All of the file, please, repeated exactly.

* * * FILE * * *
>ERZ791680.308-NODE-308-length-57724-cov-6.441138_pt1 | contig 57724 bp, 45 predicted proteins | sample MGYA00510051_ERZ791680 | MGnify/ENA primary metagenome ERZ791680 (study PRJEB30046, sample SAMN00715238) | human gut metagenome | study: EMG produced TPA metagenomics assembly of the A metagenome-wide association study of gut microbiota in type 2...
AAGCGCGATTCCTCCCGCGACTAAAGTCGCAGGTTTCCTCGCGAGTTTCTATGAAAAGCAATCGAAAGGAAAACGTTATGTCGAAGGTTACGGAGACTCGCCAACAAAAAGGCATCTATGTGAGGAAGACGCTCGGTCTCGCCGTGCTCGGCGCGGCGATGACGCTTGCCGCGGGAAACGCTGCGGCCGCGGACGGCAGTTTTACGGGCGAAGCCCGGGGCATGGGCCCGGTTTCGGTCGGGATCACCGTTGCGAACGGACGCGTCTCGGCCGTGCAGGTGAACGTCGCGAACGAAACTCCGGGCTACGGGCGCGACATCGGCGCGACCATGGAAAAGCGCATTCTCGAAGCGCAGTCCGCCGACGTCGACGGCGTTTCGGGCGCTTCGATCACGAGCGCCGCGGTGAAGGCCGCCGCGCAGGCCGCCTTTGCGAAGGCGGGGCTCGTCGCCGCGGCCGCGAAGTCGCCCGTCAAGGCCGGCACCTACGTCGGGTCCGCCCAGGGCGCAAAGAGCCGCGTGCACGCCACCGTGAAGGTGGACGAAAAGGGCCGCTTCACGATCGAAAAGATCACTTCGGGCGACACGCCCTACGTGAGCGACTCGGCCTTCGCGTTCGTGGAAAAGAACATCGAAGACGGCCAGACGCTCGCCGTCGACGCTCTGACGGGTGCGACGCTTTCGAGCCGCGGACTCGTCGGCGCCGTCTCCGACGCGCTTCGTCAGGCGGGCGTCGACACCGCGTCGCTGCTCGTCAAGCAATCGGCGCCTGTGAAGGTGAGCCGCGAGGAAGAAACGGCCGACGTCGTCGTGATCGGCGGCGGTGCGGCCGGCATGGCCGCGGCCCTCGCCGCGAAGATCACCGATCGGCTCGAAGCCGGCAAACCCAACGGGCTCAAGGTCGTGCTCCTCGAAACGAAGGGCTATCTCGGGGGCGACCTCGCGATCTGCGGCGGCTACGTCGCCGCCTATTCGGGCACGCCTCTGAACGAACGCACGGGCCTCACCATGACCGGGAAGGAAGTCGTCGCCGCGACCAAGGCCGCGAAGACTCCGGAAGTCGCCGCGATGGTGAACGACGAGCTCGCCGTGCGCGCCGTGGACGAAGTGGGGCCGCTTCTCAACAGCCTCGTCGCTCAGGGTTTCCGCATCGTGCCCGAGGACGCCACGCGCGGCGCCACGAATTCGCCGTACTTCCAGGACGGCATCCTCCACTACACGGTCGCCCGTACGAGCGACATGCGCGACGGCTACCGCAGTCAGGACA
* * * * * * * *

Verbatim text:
>ERZ791680.308-NODE-308-length-57724-cov-6.441138_pt1 | contig 57724 bp, 45 predicted proteins | sample MGYA00510051_ERZ791680 | MGnify/ENA primary metagenome ERZ791680 (study PRJEB30046, sample SAMN00715238) | human gut metagenome | study: EMG produced TPA metagenomics assembly of the A metagenome-wide association study of gut microbiota in type 2...
AAGCGCGATTCCTCCCGCGACTAAAGTCGCAGGTTTCCTCGCGAGTTTCTATGAAAAGCAATCGAAAGGAAAACGTTATGTCGAAGGTTACGGAGACTCGCCAACAAAAAGGCATCTATGTGAGGAAGACGCTCGGTCTCGCCGTGCTCGGCGCGGCGATGACGCTTGCCGCGGGAAACGCTGCGGCCGCGGACGGCAGTTTTACGGGCGAAGCCCGGGGCATGGGCCCGGTTTCGGTCGGGATCACCGTTGCGAACGGACGCGTCTCGGCCGTGCAGGTGAACGTCGCGAACGAAACTCCGGGCTACGGGCGCGACATCGGCGCGACCATGGAAAAGCGCATTCTCGAAGCGCAGTCCGCCGACGTCGACGGCGTTTCGGGCGCTTCGATCACGAGCGCCGCGGTGAAGGCCGCCGCGCAGGCCGCCTTTGCGAAGGCGGGGCTCGTCGCCGCGGCCGCGAAGTCGCCCGTCAAGGCCGGCACCTACGTCGGGTCCGCCCAGGGCGCAAAGAGCCGCGTGCACGCCACCGTGAAGGTGGACGAAAAGGGCCGCTTCACGATCGAAAAGATCACTTCGGGCGACACGCCCTACGTGAGCGACTCGGCCTTCGCGTTCGTGGAAAAGAACATCGAAGACGGCCAGACGCTCGCCGTCGACGCTCTGACGGGTGCGACGCTTTCGAGCCGCGGACTCGTCGGCGCCGTCTCCGACGCGCTTCGTCAGGCGGGCGTCGACACCGCGTCGCTGCTCGTCAAGCAATCGGCGCCTGTGAAGGTGAGCCGCGAGGAAGAAACGGCCGACGTCGTCGTGATCGGCGGCGGTGCGGCCGGCATGGCCGCGGCCCTCGCCGCGAAGATCACCGATCGGCTCGAAGCCGGCAAACCCAACGGGCTCAAGGTCGTGCTCCTCGAAACGAAGGGCTATCTCGGGGGCGACCTCGCGATCTGCGGCGGCTACGTCGCCGCCTATTCGGGCACGCCTCTGAACGAACGCACGGGCCTCACCATGACCGGGAAGGAAGTCGTCGCCGCGACCAAGGCCGCGAAGACTCCGGAAGTCGCCGCGATGGTGAACGACGAGCTCGCCGTGCGCGCCGTGGACGAAGTGGGGCCGCTTCTCAACAGCCTCGTCGCTCAGGGTTTCCGCATCGTGCCCGAGGACGCCACGCGCGGCGCCACGAATTCGCCGTACTTCCAGGACGGCATCCTCCACTACACGGTCGCCCGTACGAGCGACATGCGCGACGGCTACCGCAGTCAGGACA